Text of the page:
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Harris, O'Boyle, and Warbrick: Law of the European Convention on Human Rights

Harris, O'Boyle, and Warbrick: Law of the European Convention on Human Rights (4th edn)

David Harris, Michael O'Boyle, Ed Bates, and Carla Buckley
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date: 04 October 2022

p. 57112. Article 9: Freedom of thought, conscience, and religionlocked

p. 57112. Article 9: Freedom of thought, conscience, and religionlocked

  • David Harris, David HarrisEmeritus Professor in Residence, and Co-Director, Human Rights Law Centre, University of Nottingham
  • Michael O’Boyle, Michael O’BoyleDeputy Registrar of the European Court of Human Rights (2006–2015)
  • Ed Bates, Ed BatesAssociate Professor, School of Law, University of Leicester
  • Carla BuckleyCarla BuckleyResearch Fellow, Human Rights Law Centre, University of Nottingham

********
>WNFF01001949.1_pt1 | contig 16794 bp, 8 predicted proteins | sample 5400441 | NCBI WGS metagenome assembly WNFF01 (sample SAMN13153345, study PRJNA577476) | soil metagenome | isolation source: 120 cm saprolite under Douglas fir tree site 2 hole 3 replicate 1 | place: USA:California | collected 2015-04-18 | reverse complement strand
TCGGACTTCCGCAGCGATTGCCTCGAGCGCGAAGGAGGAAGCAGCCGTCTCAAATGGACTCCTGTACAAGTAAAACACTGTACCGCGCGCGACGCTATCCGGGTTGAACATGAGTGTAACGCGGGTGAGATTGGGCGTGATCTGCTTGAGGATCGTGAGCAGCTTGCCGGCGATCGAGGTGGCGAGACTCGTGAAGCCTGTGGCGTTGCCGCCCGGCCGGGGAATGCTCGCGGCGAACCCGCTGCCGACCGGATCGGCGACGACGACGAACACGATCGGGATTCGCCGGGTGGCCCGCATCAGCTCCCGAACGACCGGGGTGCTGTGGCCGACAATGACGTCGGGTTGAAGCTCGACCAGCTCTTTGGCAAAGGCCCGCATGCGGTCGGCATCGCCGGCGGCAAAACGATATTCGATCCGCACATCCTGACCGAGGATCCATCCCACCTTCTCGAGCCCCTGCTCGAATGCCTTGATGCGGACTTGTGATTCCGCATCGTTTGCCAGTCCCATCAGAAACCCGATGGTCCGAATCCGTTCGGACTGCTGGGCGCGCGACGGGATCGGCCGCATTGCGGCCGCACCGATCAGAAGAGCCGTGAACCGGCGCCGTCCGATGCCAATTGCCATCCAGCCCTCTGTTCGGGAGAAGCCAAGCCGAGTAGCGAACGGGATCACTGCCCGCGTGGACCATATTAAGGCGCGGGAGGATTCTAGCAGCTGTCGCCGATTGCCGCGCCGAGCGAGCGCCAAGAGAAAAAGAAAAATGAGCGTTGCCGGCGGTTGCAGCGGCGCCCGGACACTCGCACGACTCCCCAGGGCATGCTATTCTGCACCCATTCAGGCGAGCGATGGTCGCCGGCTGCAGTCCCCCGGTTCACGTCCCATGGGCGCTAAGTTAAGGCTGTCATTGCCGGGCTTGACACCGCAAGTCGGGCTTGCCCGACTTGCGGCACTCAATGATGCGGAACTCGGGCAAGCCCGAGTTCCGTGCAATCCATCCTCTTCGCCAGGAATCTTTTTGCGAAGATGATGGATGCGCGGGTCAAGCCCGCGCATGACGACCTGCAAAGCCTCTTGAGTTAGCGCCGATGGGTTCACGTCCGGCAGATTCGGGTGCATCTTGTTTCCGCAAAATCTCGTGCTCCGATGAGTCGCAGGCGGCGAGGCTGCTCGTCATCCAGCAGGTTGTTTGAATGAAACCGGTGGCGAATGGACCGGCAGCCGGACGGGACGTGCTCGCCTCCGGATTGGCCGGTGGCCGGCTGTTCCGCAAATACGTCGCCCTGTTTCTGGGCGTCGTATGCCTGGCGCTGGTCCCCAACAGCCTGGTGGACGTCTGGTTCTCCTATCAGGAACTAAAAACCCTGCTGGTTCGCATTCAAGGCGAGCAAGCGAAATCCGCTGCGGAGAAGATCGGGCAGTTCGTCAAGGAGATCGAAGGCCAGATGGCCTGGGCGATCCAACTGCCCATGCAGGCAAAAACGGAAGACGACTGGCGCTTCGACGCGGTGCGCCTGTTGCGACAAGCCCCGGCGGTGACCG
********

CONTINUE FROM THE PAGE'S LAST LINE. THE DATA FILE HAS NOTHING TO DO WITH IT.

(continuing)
•  and Peter CumperPeter CumperProfessor of Law, University of Leicester

Abstract

This chapter discusses Article 9 of the European Convention on Human Rights, which covers forms of both religious and non-religious belief. Few articles of the Convention have generated as much controversy as Article 9, from complaints about curbs on religious dress and displays of religious symbols to conflicts over faith at the workplace. In the past two decades, the Court has made important strides in formulating its own guidelines in relation to freedom of thought, conscience, and religion.

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